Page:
Research findings issued by Phatra Securities lashed out at the recent gross domestic product forecast by the National Economic and Social Development Board (NESDB), saying the latter simply ignored certain facts when calculating its economic figures.
The securities house, highly regarded for the quality of its research, expressed surprise that last Thursday the NESDB predicted that even though the tsunami would cause as much as Bt35 billion in damage, private and government spending for rehabilitation would be higher, thereby boosting economic growth 0.15 per cent.
“We’re at a loss for words when it comes to the NESDB’s reasoning behind its calculations. If – God forbid – my house were swept away by a tidal wave in 2005, it is likely that I would spend more money [for home repair] than I would otherwise. But I would be much poorer for it. GDP is, first and foremost, meant to measure a nation’s wellbeing. Accordingly, its derivative, GDP growth, is meant to measure how much that welfare has increased in a particular year,” read the report.
It noted that it is obvious rebuilding tsunami damage cannot be interpreted as enhancing the nation’s welfare.
The NESDB forecast total losses of approximately Bt34 billion, which would eat into GDP growth by 0.48 of a percentage point. However, gains from rehabilitation were estimated to be Bt44.6 billion, which should increase growth by 0.63 of a percentage point. Overall, growth would rise 0.15 of a percentage point, the agency said.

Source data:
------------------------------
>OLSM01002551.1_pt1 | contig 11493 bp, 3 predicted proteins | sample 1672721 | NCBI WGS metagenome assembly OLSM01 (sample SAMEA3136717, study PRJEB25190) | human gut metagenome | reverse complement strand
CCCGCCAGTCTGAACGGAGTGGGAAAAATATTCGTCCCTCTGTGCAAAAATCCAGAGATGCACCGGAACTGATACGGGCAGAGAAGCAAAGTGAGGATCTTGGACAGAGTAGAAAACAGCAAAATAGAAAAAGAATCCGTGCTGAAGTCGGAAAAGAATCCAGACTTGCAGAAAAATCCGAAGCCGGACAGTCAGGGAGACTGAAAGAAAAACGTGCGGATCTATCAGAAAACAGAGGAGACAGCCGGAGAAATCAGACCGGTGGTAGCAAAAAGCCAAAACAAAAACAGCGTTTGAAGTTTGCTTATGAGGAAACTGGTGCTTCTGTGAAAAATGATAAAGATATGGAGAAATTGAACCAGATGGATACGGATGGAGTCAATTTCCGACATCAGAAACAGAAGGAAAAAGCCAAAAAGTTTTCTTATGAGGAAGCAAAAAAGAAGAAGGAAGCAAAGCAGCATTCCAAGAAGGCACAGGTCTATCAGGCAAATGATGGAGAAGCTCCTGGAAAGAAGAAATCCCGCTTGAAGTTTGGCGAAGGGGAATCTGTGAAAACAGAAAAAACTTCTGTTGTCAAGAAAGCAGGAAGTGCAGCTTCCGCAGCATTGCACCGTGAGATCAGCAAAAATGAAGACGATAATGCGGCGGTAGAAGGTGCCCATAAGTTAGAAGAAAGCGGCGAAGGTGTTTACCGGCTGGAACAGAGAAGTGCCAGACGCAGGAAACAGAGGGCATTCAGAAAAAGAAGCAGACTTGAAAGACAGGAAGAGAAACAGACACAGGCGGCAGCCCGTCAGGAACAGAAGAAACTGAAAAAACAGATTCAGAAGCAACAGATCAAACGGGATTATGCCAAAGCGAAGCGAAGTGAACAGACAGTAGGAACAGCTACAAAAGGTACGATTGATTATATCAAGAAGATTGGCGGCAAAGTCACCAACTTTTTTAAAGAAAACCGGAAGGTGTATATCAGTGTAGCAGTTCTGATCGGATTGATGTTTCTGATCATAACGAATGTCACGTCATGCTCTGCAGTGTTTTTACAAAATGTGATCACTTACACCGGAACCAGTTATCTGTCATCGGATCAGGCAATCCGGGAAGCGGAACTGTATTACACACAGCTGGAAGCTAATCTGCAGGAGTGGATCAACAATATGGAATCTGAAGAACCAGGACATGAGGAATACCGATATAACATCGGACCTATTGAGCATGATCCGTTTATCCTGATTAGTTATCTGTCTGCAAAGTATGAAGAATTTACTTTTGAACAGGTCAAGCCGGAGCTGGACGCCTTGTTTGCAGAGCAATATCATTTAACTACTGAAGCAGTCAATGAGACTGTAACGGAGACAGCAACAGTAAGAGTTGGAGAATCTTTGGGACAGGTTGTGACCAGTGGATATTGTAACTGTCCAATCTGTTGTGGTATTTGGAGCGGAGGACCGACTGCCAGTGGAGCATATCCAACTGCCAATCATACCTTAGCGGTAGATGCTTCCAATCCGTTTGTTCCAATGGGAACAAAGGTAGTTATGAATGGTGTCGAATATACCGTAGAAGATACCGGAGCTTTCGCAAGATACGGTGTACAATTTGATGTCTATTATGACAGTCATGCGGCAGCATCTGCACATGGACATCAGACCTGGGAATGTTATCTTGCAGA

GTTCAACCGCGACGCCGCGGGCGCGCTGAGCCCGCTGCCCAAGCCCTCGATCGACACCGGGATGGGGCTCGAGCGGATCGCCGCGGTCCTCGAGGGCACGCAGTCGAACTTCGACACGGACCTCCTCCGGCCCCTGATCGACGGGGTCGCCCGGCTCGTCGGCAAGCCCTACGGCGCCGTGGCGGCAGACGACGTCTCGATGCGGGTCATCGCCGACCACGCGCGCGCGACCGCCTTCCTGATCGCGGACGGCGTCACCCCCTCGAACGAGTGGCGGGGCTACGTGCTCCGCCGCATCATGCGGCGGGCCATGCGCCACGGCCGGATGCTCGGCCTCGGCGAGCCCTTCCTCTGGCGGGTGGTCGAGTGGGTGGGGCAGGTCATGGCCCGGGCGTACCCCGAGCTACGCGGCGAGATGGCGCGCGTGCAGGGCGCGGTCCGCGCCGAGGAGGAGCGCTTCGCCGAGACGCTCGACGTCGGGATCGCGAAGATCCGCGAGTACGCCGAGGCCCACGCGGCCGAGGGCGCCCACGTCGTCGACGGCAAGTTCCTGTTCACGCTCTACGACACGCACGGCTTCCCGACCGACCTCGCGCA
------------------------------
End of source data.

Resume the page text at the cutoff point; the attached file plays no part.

Phatra noted that the agency’s press conference was quickly organised after Prime Minister Thaksin Shinawatra lashed out at JP Morgan’s economic forecast, which said the tsunami had caused such severe economic damage that Thailand’s GDP growth during this first quarter would be zero. Thaksin asserted that Thailand’s GDP growth for both this quarter and the entire year would remain strong.
Some international agencies have expressed concern about the possibility of so much aid going to the tsunami-affected countries that other needy areas are left out. Phatra noted that resources used to rebuild affected areas could have been productively used elsewhere for the benefit of the entire country.
“The loss of current income by those affected and the need to increase debt to finance the rebuilding effort [which must be repaid with future income] will surely adversely affect economic welfare now and in the future,” Phatra reported.
The report ended with the notion that unfavourable forecasts can only be refuted by positive forecasts that are credible.
Published on January 12, 2005